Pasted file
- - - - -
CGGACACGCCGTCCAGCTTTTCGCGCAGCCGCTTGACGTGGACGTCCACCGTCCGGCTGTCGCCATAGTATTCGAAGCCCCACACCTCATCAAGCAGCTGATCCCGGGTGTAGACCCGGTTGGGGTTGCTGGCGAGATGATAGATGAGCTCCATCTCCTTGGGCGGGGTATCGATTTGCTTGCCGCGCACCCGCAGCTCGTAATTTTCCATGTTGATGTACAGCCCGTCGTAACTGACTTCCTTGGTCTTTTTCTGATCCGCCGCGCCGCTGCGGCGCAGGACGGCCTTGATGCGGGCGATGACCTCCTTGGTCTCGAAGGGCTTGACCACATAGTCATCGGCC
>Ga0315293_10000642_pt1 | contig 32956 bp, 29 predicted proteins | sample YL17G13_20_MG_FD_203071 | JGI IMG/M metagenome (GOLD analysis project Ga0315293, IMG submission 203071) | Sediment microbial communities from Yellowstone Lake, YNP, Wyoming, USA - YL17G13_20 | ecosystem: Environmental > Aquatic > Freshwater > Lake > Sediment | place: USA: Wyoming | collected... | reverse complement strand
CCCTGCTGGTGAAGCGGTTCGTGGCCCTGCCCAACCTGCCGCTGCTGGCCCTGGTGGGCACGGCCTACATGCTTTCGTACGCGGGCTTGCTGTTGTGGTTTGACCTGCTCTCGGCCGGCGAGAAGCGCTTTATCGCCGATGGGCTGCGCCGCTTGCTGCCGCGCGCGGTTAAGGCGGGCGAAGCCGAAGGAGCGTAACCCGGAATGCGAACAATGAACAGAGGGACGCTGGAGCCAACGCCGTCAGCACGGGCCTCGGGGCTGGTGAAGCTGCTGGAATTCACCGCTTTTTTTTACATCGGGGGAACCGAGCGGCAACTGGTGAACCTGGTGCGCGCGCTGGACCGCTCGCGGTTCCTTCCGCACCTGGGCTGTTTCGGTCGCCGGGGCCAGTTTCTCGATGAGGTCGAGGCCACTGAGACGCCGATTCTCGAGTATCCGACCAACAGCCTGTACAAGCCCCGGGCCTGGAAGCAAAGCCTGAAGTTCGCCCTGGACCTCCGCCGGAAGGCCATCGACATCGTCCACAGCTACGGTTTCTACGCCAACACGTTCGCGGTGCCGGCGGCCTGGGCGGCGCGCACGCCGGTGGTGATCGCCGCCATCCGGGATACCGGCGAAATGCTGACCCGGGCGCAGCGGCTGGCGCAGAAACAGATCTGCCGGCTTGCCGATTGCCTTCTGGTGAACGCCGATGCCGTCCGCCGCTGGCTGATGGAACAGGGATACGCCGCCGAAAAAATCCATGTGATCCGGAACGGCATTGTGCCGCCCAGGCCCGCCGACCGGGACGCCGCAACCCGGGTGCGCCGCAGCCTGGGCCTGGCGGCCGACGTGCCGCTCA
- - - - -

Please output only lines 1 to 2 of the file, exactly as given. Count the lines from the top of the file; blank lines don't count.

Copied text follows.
CGGACACGCCGTCCAGCTTTTCGCGCAGCCGCTTGACGTGGACGTCCACCGTCCGGCTGTCGCCATAGTATTCGAAGCCCCACACCTCATCAAGCAGCTGATCCCGGGTGTAGACCCGGTTGGGGTTGCTGGCGAGATGATAGATGAGCTCCATCTCCTTGGGCGGGGTATCGATTTGCTTGCCGCGCACCCGCAGCTCGTAATTTTCCATGTTGATGTACAGCCCGTCGTAACTGACTTCCTTGGTCTTTTTCTGATCCGCCGCGCCGCTGCGGCGCAGGACGGCCTTGATGCGGGCGATGACCTCCTTGGTCTCGAAGGGCTTGACCACATAGTCATCGGCC
>Ga0315293_10000642_pt1 | contig 32956 bp, 29 predicted proteins | sample YL17G13_20_MG_FD_203071 | JGI IMG/M metagenome (GOLD analysis project Ga0315293, IMG submission 203071) | Sediment microbial communities from Yellowstone Lake, YNP, Wyoming, USA - YL17G13_20 | ecosystem: Environmental > Aquatic > Freshwater > Lake > Sediment | place: USA: Wyoming | collected... | reverse complement strand